Tucked away in the Northeastern corner of Sulawesi Island, Indonesia is the Lembeh Strait—an amazingly weird place. Sulawesi is located smack in the middle of the Coral Triangle, which is a rich ecosystem with close to 600 unique species of reef building corals and nearly 2000 species of fish. I just returned from the Lembeh Strait where the Lembeh Resort and their resident dive operation, [email protected] held their annual Capturing Critters at Lembeh Underwater Photo Workshop. This year they asked me to come out to share some seminars on Lightroom and underwater photography. Interestingly, lush and diverse coral reefs were not the big attraction there. Instead, this is a place to get your muck diving on.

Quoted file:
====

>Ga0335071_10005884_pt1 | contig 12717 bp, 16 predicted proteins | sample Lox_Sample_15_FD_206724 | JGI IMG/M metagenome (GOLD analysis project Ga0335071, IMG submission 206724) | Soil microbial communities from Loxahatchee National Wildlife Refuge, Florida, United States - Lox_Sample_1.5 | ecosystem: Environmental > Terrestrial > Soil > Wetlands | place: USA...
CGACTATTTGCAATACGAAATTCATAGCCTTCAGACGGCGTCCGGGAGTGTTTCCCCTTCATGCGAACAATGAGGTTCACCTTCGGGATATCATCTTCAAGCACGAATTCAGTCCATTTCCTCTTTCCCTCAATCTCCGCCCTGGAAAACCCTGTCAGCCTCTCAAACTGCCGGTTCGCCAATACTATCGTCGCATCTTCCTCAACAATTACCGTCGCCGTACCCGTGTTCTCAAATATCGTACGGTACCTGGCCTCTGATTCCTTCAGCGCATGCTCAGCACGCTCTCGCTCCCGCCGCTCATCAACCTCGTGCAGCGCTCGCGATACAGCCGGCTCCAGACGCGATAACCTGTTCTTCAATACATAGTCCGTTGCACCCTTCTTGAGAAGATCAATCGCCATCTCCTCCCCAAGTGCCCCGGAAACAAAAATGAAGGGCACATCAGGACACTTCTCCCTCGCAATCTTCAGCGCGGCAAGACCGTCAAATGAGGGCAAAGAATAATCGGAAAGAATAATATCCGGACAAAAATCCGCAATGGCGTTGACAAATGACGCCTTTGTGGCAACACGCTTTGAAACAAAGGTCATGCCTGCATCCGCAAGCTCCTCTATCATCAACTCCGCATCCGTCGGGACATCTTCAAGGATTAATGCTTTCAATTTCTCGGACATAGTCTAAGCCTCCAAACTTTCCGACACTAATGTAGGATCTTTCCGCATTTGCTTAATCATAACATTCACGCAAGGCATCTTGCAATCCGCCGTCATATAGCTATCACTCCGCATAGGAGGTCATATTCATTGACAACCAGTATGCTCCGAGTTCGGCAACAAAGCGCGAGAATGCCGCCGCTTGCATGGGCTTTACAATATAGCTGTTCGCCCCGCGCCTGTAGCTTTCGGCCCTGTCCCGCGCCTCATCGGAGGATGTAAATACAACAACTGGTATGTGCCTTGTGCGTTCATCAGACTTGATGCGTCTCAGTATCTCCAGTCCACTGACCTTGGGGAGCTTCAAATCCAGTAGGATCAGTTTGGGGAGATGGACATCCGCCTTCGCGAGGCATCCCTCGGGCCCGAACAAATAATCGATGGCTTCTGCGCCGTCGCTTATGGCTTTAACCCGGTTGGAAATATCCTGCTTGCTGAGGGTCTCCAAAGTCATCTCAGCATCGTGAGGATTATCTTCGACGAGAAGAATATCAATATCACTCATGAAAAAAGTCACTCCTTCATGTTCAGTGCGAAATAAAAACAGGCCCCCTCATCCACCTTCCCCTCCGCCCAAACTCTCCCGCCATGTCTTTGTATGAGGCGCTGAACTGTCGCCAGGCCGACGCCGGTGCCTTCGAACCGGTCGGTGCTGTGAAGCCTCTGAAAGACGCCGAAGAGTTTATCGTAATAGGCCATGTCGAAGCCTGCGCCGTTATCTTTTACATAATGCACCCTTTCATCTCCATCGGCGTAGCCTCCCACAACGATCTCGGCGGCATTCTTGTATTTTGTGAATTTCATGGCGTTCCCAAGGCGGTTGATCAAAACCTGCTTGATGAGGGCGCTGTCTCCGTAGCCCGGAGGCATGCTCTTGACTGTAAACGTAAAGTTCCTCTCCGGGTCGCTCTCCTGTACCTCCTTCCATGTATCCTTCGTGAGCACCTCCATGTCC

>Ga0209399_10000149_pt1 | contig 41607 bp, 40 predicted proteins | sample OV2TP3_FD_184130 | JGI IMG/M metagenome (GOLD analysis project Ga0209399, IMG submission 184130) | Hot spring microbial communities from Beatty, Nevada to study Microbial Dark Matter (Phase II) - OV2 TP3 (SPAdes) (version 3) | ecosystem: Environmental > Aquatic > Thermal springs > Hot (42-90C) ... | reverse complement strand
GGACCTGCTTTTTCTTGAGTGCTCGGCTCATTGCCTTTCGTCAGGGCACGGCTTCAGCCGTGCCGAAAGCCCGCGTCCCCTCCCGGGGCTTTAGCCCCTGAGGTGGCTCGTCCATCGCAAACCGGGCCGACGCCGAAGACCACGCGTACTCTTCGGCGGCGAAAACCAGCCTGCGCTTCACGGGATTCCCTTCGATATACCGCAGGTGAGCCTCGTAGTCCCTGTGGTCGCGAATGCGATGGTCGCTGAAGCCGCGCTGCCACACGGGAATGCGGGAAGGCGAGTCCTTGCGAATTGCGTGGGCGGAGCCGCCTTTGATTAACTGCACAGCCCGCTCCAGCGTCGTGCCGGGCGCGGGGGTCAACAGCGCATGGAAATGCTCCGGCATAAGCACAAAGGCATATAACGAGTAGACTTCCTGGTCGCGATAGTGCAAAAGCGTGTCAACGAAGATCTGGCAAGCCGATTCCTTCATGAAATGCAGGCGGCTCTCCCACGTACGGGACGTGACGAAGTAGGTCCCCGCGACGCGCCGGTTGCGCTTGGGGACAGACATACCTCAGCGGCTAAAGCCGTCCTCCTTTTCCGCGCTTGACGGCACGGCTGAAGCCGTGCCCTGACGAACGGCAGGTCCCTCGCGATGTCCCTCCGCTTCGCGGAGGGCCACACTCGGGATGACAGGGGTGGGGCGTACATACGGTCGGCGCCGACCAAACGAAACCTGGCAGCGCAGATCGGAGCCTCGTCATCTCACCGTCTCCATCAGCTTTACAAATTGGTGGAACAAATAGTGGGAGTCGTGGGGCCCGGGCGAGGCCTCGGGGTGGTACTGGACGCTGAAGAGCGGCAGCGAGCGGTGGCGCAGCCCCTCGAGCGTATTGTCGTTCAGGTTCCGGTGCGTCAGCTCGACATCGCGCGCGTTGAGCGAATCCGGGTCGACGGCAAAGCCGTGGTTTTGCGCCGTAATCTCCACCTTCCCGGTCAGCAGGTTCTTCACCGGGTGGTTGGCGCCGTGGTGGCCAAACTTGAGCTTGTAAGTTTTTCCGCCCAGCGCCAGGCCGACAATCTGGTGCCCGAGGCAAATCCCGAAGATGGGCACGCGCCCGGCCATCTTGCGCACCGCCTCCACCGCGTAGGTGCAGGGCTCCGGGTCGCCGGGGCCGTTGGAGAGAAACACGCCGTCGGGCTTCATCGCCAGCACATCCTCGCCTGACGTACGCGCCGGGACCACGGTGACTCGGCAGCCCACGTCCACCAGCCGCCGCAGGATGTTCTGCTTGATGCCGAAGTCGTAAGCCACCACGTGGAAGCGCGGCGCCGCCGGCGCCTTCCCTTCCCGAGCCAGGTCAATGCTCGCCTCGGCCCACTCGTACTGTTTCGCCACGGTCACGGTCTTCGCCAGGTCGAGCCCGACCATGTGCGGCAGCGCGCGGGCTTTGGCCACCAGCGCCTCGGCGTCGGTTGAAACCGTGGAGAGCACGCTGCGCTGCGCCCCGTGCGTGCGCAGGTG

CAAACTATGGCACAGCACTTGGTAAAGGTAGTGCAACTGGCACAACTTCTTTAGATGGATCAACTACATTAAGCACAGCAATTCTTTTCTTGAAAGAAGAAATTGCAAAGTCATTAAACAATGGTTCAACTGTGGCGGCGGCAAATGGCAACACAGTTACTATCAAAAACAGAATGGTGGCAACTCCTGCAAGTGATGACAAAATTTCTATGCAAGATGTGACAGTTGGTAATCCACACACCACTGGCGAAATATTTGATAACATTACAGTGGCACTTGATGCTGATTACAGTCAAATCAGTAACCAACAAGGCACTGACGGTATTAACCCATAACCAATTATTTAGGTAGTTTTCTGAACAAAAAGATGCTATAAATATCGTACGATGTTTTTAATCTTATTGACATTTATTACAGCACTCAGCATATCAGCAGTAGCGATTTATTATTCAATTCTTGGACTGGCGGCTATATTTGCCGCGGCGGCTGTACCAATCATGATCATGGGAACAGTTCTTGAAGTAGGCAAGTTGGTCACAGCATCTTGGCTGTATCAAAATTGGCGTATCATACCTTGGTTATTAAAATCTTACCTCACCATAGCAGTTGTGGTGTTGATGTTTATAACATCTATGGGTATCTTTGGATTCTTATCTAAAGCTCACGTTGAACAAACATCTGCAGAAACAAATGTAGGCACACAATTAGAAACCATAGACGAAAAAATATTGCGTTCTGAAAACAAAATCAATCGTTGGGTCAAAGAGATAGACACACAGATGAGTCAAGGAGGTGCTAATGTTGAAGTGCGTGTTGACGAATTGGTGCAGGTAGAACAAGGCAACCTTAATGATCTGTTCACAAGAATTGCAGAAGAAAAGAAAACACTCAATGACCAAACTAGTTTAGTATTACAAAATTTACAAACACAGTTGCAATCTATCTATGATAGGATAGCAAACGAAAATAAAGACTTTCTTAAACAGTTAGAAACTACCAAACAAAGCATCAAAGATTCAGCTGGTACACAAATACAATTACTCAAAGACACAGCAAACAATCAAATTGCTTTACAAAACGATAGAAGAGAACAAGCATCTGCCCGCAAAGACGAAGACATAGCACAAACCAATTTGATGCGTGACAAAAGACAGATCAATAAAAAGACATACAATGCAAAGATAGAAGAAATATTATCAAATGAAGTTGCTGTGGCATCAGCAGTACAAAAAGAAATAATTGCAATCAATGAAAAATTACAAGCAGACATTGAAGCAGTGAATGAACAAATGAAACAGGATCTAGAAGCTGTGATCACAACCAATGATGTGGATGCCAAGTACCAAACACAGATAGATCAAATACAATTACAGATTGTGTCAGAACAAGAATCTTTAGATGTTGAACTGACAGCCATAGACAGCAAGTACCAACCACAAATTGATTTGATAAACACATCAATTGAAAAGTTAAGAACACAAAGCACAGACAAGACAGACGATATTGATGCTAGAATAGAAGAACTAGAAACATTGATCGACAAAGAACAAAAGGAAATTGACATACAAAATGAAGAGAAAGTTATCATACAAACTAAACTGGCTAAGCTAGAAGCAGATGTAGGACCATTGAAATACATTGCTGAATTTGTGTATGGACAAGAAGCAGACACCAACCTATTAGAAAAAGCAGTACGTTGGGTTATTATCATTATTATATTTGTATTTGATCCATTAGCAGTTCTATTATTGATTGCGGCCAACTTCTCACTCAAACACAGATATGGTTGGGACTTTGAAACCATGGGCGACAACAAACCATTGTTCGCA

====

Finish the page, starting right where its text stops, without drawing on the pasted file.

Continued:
As gross as the term muck diving may sound, it’s a term for reef-less sandy bottom, muddy bottom, or “mucky” topography. To the untrained eye, a muck dive is a featureless, colorless landscape, but spend a little time looking around, spend a little time paying attention to the details, and a fascinating world starts to emerge. Small and strange critters start to reveal themselves. I photographed hairy frogfish, mantis shrimp, double-ended pipefish, crocodile fish, and ghost pipe fish while I was there—just to name a few. From my first dive in Lembeh to the last, I was overwhelmed. There wasn’t a dive I returned from where I didn’t feel disappointed. Not because I didn’t see anything. On the contrary, I saw too many things and was sad I had to end my dives. But when your tank gets low, your tank gets low, I guess. There is only one thing to do… plan a trip to go back.
Lembeh Resort: www.lembehresort.com